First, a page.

Jaguar Land Rover aims to shift to all-electric brand by 2030

LaToya Harding
·3-min read
The Jaguar Land Rover logo is seen at a dealership, following the outbreak of the coronavirus disease (COVID-19), Milton Keynes, Britain, June 1, 2020. REUTERS/Andrew Boyers
The Jaguar Land Rover logo is seen at a dealership, following the outbreak of the coronavirus disease (COVID-19), Milton Keynes, Britain, June 1, 2020. REUTERS/Andrew Boyers

Jaguar Land Rover has announced plans to become an all-electric brand by 2030, adding that its first electric Land Rover vehicle will go on sale in three years time.

The UK car manufacturer, which is owned by Indian conglomerate Tata (TTM), aims to produce net zero carbon emissions by 2039 as it “substantially reduces and rationalises” non-manufacturing infrastructure in the UK.

New boss Thierry Bollore, who took the helm in July last year and is a former head of auto rival Renault, said all JLR vehicles will have electric options by the end of the decade as the company seeks to meet the UK government’s ban on pure internal combustion engine cars in 2030.

The Land Rover brand will launch a total of six all-electric cars within the next five years, although it will continue to offer hybrid vehicles, combining internal combustion engines with batteries, until around 2036.

Britain’s biggest carmaker, which employs 30,000 people in the UK, is also developing hydrogen fuel cell-powered cars in anticipation of future demand for cars powered by the gas.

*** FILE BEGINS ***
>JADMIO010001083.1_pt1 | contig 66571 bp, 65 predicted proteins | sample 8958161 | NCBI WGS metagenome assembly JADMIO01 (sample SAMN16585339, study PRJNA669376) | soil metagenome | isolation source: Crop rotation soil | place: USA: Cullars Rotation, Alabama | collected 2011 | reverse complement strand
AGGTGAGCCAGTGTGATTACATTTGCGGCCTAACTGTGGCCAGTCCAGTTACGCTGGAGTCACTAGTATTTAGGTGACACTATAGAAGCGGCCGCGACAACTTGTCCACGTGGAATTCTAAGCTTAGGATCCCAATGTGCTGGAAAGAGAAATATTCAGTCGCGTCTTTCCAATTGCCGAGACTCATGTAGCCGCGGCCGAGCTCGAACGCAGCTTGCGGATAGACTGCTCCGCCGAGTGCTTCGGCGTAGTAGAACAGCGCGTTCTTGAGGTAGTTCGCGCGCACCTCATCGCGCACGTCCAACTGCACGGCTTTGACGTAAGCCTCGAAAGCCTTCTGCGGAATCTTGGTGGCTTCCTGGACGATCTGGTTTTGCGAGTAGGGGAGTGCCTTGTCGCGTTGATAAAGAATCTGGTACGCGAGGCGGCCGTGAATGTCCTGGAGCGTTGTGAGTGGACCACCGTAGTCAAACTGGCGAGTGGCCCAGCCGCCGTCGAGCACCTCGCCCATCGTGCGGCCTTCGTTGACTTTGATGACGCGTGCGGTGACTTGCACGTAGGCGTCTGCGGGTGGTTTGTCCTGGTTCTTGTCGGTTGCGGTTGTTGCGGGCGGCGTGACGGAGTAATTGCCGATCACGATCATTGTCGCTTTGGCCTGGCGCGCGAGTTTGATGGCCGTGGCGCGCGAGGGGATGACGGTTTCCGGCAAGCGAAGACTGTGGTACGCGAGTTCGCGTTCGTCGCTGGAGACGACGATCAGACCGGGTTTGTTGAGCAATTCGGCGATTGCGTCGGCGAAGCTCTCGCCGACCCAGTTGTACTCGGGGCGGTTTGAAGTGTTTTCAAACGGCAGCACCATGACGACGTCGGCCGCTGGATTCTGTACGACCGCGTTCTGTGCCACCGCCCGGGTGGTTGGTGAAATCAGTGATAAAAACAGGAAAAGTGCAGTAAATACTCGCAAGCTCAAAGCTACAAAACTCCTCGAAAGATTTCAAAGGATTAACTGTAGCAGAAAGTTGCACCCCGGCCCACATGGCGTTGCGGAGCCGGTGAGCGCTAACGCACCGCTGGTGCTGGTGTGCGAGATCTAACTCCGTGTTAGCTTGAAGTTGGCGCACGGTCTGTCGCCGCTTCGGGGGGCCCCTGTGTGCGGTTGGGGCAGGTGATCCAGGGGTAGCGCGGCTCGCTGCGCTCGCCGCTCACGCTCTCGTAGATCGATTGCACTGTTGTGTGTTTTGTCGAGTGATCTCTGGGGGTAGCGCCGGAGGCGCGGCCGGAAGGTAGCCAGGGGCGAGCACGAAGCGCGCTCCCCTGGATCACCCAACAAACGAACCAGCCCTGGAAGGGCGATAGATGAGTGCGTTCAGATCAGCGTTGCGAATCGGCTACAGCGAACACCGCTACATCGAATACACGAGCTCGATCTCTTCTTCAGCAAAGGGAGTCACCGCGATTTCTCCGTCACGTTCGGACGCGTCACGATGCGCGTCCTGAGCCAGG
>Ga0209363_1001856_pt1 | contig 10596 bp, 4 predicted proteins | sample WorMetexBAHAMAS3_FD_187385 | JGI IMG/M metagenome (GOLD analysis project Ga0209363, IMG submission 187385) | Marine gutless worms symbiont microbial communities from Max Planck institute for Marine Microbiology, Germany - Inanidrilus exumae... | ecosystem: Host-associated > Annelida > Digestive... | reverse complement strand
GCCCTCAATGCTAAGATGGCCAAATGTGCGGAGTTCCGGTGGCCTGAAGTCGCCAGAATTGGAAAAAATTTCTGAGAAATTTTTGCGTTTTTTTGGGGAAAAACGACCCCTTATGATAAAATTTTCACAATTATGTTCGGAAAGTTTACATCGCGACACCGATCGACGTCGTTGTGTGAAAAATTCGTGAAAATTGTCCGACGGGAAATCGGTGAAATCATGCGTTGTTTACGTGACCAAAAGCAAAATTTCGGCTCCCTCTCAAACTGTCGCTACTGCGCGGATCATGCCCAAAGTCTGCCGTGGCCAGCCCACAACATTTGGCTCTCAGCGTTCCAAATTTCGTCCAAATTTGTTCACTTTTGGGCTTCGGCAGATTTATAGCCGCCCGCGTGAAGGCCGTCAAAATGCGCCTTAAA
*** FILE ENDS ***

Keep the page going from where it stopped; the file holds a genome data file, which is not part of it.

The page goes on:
The so-called “reimagine” strategy – which was designed to emphasise “quality over volume” – will open the doors to further collaborations with other carmakers.

Bollore hinted that the future Jaguar Land Rover line-up would "feature a few less nameplates" as it focuses on its more popular models.

“Jaguar Land Rover is unique in the global automotive industry,” Bollore said. “Designers of peerless models, an unrivalled understanding of the future luxury needs of its customers, emotionally rich brand equity, a spirit of Britishness and unrivalled access to leading global players in technology and sustainability within the wider Tata Group.

“We are harnessing those ingredients today to reimagine the business, the two brands and the customer experience,” he said.

READ MORE: Jaguar Land Rover stages recovery in last quarter of 2020

In November last year, luxury carmaker Bentley also revealed plans to go green in the next 10 years, switching its fossil fuel model range to a full electric vehicle line.

The company, owned by Volkswagen (VOW.DE), has committed to being an “end-to-end carbon neutral organisation,” aiming to offer only plug-in hybrid or battery electric cars by 2026.

Part of its new “Beyond100 plan”, it aims to be completely carbon neutral across its manufacturing by 2030 as its German owners continue to pump billions of euros into EV technology.

The move will mean Bentley will retire its famous 12-cylinder petrol engines, with workers on internal combustion technology to be redeployed within the company.

That same month UK prime minister Boris Johnson announced a ban on the sale of new petrol and diesel cars by 2030 - five years earlier than planned.

It followed the PM already moving the deadline to ban new petrol and diesel-powered cars from 2040 to 2035 in February last year.

The government is set to provide around £500m ($695m) funding for charging infrastructure from next year as the UK aims to reduce emissions of greenhouse gases to net zero by 2050.

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